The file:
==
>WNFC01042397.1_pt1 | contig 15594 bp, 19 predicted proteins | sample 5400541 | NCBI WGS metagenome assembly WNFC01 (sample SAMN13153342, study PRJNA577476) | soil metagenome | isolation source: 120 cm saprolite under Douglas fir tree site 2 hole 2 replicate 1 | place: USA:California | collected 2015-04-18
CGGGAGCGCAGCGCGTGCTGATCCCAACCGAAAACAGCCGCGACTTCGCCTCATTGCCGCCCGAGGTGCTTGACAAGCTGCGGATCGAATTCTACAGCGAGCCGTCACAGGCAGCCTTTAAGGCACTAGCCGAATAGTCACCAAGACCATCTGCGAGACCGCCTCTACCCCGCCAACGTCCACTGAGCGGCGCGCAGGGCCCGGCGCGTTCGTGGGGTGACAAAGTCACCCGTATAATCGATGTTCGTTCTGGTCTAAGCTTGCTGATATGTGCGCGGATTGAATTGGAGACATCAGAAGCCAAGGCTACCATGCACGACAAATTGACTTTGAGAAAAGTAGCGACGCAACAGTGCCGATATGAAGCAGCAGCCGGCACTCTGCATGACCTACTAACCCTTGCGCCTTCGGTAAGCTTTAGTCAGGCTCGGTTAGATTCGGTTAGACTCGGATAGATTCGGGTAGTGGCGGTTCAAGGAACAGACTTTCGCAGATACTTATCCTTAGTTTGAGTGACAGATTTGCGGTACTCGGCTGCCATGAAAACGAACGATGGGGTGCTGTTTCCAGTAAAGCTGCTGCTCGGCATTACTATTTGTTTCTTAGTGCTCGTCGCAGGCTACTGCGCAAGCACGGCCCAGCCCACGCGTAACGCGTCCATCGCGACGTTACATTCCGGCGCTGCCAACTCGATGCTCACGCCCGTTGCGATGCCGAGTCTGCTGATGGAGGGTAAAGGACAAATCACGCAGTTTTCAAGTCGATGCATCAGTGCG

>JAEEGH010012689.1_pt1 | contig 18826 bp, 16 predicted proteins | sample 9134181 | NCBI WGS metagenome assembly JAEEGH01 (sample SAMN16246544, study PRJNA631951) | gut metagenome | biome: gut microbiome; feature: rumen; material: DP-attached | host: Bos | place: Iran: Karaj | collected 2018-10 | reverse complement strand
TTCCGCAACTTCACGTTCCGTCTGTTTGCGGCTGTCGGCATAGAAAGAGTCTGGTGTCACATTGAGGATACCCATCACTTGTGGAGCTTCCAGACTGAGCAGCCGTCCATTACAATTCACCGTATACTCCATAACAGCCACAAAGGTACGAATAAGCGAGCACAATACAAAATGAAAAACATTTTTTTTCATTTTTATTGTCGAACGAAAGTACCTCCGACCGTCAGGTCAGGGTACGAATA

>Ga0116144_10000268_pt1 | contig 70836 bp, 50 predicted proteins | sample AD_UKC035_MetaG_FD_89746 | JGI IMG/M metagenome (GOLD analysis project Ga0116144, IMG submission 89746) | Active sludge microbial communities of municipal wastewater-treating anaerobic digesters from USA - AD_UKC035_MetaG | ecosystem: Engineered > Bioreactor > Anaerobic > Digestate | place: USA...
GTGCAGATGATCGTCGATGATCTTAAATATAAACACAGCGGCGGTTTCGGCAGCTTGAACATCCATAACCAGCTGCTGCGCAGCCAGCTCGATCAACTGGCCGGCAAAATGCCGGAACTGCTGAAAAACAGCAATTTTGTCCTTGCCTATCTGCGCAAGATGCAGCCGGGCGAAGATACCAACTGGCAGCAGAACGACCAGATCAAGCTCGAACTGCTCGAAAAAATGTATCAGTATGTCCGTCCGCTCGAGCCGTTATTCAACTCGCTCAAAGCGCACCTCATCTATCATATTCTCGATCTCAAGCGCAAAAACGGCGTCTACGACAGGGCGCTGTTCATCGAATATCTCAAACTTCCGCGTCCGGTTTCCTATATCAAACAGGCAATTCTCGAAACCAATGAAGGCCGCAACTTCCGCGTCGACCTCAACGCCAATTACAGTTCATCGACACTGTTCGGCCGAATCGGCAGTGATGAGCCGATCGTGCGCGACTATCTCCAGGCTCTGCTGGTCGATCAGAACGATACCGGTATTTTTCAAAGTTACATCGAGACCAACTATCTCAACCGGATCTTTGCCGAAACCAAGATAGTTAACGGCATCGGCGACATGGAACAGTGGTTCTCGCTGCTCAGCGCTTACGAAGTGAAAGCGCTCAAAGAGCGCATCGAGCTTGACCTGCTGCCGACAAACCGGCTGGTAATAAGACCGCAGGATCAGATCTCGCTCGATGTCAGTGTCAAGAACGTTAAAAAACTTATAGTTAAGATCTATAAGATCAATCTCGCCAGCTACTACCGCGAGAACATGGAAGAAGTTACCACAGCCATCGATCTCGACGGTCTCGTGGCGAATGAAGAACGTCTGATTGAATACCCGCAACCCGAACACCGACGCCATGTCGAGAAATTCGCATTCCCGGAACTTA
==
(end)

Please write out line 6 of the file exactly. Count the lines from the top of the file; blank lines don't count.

GTGCAGATGATCGTCGATGATCTTAAATATAAACACAGCGGCGGTTTCGGCAGCTTGAACATCCATAACCAGCTGCTGCGCAGCCAGCTCGATCAACTGGCCGGCAAAATGCCGGAACTGCTGAAAAACAGCAATTTTGTCCTTGCCTATCTGCGCAAGATGCAGCCGGGCGAAGATACCAACTGGCAGCAGAACGACCAGATCAAGCTCGAACTGCTCGAAAAAATGTATCAGTATGTCCGTCCGCTCGAGCCGTTATTCAACTCGCTCAAAGCGCACCTCATCTATCATATTCTCGATCTCAAGCGCAAAAACGGCGTCTACGACAGGGCGCTGTTCATCGAATATCTCAAACTTCCGCGTCCGGTTTCCTATATCAAACAGGCAATTCTCGAAACCAATGAAGGCCGCAACTTCCGCGTCGACCTCAACGCCAATTACAGTTCATCGACACTGTTCGGCCGAATCGGCAGTGATGAGCCGATCGTGCGCGACTATCTCCAGGCTCTGCTGGTCGATCAGAACGATACCGGTATTTTTCAAAGTTACATCGAGACCAACTATCTCAACCGGATCTTTGCCGAAACCAAGATAGTTAACGGCATCGGCGACATGGAACAGTGGTTCTCGCTGCTCAGCGCTTACGAAGTGAAAGCGCTCAAAGAGCGCATCGAGCTTGACCTGCTGCCGACAAACCGGCTGGTAATAAGACCGCAGGATCAGATCTCGCTCGATGTCAGTGTCAAGAACGTTAAAAAACTTATAGTTAAGATCTATAAGATCAATCTCGCCAGCTACTACCGCGAGAACATGGAAGAAGTTACCACAGCCATCGATCTCGACGGTCTCGTGGCGAATGAAGAACGTCTGATTGAATACCCGCAACCCGAACACCGACGCCATGTCGAGAAATTCGCATTCCCGGAACTTA